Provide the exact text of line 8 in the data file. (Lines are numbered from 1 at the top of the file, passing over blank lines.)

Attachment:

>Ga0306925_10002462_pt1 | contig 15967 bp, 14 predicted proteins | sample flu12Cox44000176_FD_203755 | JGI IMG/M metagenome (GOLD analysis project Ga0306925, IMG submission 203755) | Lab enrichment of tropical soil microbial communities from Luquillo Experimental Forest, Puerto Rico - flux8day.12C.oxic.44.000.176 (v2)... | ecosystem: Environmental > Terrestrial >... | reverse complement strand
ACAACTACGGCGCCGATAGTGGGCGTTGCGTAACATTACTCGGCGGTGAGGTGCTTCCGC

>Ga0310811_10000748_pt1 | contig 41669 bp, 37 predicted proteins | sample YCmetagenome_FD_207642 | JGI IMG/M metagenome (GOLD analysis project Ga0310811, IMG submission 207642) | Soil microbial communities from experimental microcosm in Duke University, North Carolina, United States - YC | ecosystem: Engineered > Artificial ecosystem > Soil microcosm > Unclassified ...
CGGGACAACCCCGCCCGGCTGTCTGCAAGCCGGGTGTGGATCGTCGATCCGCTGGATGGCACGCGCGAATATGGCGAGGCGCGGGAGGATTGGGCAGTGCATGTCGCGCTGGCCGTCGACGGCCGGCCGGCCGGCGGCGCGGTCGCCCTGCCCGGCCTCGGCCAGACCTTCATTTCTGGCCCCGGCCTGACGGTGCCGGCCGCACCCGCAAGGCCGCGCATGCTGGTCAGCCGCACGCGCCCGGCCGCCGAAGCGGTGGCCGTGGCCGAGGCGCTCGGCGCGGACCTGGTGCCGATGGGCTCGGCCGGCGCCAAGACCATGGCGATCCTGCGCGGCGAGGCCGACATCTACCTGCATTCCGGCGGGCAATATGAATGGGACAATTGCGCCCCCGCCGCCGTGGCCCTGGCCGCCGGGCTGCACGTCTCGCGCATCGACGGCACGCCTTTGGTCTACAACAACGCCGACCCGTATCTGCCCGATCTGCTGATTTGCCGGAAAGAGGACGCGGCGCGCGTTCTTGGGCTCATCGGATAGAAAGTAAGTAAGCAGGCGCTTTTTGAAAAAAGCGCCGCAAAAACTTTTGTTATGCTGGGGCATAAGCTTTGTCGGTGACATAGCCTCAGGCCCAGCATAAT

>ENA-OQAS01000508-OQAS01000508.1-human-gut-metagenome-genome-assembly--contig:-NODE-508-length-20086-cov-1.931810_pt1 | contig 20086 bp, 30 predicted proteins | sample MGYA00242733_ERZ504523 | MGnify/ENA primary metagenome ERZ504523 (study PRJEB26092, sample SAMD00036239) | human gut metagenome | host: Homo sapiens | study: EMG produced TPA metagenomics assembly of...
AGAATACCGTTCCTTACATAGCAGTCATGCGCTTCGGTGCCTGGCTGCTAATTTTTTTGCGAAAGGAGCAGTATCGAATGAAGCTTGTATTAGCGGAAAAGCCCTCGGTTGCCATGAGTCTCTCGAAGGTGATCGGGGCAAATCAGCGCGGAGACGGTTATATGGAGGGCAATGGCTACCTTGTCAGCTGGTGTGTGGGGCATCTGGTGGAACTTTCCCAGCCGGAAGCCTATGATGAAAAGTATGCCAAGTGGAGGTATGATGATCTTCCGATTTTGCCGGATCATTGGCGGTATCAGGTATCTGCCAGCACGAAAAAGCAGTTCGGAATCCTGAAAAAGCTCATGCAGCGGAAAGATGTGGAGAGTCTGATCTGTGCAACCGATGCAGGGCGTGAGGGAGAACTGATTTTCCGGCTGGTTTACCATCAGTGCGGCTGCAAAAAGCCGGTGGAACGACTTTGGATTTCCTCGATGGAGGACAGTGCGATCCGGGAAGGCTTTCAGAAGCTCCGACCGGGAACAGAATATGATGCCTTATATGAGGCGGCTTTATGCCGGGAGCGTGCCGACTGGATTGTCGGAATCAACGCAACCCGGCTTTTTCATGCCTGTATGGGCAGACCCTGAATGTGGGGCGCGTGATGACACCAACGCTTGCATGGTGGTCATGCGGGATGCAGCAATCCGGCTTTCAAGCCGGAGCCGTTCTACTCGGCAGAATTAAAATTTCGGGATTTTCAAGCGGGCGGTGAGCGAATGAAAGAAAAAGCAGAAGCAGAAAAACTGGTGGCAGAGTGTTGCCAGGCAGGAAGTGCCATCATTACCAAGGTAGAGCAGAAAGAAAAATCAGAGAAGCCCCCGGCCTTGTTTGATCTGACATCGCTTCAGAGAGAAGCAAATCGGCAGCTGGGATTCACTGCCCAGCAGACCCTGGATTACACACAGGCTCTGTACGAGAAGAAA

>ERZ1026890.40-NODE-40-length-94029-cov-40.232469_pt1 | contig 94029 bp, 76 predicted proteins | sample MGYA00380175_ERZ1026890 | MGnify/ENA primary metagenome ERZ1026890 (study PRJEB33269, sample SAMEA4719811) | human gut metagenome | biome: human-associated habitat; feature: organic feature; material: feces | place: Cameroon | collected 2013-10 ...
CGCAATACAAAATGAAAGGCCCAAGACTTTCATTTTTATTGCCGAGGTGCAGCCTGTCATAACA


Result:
CGCAATACAAAATGAAAGGCCCAAGACTTTCATTTTTATTGCCGAGGTGCAGCCTGTCATAACA